Okay, so, you’ve got a good purpose, you’ve identified your audience correctly, and you have a well-developed argument, complete with all your supporting evidence, and you are well on your way to having a well-developed, and effective piece of writing, but what good is that going to do you if your writing is all over the place? In order to be effective, you must be organized. If you are simply writing everything down in no particular order, you aren’t going to reach your audience, because nobody is going to try to sift through your paper to find your purpose. A technique that I have found to be helpful when preparing to write is drawing a mind map. Civicus.org agrees with me on this front. They say that “Mind maps help you to priorities, organize and structure your writing. After you have drawn a mind map, your draft writing should come quickly and smoothly.” (Writing Effectively and Powerfully) This will help you organize your paper because, If it is not organized, then all of the time and effort you have spent developing this great piece of work has been wasted. If you are well versed in organizing your thoughts on paper then you will find that writing your paper in the way that YOU want to, but still get your point across becomes much easier. A big thing about organizing your paper well is the mentality that you have about writing in the first place, you may not like writing, but you need to realize that this is something that you will always have to do, so you need to change your mentality. An article published by the NCO Journal states that you should “Pull all your training, every last bit of it, together to best see where and how you can approach the task at hand.” (The Importance of Effective Writing in the NCO Corps) This is what keeps soldiers motivated, you have to find what style motivates you, and use that to write.One last point on organization, John Trimble, who is the writer of “Writing with Style” says something that I think is rather important to note. That is to anticipate your readers response. (Writing with Style) You should be thinking about how your reader will react on every piece of your paper, so you can properly organize it to ensure that you get a good reaction.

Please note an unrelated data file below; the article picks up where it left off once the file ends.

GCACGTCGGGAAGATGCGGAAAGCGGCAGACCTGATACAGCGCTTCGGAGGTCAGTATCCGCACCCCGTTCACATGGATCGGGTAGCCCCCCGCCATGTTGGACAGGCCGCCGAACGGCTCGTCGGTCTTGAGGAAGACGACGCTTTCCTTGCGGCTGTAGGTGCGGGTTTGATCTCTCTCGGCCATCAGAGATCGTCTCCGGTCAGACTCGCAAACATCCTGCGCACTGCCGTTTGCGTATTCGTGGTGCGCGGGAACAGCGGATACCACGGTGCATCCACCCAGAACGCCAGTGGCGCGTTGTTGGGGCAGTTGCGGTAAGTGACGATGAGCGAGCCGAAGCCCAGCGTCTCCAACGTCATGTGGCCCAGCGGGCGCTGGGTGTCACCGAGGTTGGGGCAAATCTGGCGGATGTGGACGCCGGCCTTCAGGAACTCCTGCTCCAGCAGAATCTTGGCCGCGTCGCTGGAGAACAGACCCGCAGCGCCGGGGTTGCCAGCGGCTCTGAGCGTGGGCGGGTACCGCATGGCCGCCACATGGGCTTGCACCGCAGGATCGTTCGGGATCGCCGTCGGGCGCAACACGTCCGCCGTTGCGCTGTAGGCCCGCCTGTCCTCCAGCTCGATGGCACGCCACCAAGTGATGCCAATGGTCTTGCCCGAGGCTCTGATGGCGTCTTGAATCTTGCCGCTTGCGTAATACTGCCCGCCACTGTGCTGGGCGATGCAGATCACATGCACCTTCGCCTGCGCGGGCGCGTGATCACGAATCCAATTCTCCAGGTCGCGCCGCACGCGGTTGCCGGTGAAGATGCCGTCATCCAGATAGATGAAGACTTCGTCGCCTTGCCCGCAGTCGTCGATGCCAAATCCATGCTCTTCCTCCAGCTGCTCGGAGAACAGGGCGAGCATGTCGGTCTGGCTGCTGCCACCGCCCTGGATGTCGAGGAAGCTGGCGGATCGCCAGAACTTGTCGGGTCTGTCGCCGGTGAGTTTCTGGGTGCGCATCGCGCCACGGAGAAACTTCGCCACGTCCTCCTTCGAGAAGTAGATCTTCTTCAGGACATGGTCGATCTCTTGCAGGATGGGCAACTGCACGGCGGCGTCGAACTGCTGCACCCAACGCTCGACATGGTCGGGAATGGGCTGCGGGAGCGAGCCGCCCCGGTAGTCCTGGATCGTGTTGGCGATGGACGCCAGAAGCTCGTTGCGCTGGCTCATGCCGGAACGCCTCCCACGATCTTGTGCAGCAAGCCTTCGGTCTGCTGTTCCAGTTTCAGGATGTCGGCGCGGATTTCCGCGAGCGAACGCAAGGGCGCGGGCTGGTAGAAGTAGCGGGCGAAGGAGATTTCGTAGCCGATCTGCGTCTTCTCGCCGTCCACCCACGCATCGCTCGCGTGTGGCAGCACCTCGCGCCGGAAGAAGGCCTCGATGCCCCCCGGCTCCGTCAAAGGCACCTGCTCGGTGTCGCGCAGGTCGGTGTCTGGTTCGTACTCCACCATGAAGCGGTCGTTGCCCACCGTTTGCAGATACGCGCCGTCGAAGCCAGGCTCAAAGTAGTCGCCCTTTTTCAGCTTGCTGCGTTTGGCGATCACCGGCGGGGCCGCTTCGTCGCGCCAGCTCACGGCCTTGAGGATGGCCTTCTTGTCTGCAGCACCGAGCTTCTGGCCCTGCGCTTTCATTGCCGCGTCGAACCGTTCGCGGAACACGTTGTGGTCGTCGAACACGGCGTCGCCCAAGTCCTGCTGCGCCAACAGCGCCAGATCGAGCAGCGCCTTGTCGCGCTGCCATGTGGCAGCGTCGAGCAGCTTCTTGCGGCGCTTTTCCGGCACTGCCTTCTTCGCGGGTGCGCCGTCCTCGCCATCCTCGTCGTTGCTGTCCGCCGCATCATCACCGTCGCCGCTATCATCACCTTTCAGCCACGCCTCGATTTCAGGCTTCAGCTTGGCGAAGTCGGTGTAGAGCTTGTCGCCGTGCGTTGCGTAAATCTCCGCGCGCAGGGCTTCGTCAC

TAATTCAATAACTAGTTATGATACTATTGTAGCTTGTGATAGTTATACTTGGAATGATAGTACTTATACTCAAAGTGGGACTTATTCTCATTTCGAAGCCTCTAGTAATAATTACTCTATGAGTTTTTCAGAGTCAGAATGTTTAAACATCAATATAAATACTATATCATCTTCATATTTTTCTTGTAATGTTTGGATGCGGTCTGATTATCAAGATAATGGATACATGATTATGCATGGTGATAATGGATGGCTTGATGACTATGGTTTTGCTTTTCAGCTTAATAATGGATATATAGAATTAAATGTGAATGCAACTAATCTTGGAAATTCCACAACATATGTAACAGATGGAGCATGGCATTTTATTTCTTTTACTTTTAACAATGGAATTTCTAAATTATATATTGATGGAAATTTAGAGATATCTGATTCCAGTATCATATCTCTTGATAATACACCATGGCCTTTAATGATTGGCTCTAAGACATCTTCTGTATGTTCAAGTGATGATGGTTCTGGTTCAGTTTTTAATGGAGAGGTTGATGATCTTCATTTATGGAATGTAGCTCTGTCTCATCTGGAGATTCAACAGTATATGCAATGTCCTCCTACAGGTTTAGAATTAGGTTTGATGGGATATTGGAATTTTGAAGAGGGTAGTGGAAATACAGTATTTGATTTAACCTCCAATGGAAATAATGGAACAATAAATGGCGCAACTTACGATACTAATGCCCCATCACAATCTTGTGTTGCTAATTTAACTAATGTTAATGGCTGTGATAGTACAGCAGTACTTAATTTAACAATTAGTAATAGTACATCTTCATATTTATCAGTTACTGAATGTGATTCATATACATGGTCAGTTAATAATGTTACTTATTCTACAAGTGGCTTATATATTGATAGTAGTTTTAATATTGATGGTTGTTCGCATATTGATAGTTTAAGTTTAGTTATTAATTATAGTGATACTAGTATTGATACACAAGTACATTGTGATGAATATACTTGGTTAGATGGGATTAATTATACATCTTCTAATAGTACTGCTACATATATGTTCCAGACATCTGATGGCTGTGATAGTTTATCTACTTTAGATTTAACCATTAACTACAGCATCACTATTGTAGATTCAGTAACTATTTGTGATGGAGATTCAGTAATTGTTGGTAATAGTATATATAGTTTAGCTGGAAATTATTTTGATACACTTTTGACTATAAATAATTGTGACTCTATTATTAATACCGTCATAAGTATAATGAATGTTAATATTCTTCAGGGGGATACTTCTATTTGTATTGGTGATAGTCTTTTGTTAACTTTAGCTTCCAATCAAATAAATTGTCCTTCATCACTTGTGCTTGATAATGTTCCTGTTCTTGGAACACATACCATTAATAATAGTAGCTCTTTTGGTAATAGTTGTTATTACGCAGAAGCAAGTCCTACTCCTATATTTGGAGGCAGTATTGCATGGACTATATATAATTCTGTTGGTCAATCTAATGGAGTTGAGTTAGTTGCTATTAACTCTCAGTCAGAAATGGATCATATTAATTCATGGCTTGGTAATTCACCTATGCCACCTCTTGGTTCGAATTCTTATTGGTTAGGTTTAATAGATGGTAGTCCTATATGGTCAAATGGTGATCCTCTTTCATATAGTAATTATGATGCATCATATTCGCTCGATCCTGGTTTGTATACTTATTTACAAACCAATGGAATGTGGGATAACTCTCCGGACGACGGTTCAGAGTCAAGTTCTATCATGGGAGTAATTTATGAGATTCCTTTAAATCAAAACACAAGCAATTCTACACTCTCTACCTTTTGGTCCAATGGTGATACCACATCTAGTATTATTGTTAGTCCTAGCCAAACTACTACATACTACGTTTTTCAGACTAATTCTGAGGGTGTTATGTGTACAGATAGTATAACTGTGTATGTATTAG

Grammar and Style
Grammar and style go right along with organization. However, in this part of your writing development, you are able to put your own spin on things. When you are writing word choice, tone, and your style are all instrumental in keeping your readers engaged. This is why I have placed “headers” before each paragraph. I am doing this so that some college student who is reading my paper trying to figure out how he can write his own paper at 3:00 AM can simply scan through my paper, and I still get my point across. All this confused college kid would need to do is read my first paragraph, and then see my headers, and he would have an idea of what he needs to do to write a good paper. He could, of course go through and read the paragraph if he finds himself struggling in a specific area. This is how I choose to put my own style on my writing. The way someone else does it could be totally different. Someone else may use color or use pictures. This is completely subjective to the writer. However, an article on Hamilton University’s website says that you should “write what you mean”. This is very true, you shouldn’t write what you think your readers want to hear, you should write what you mean in a way that will help the readers understand your point. (Habits of Effective Writers)
Thought Provoking or Emotional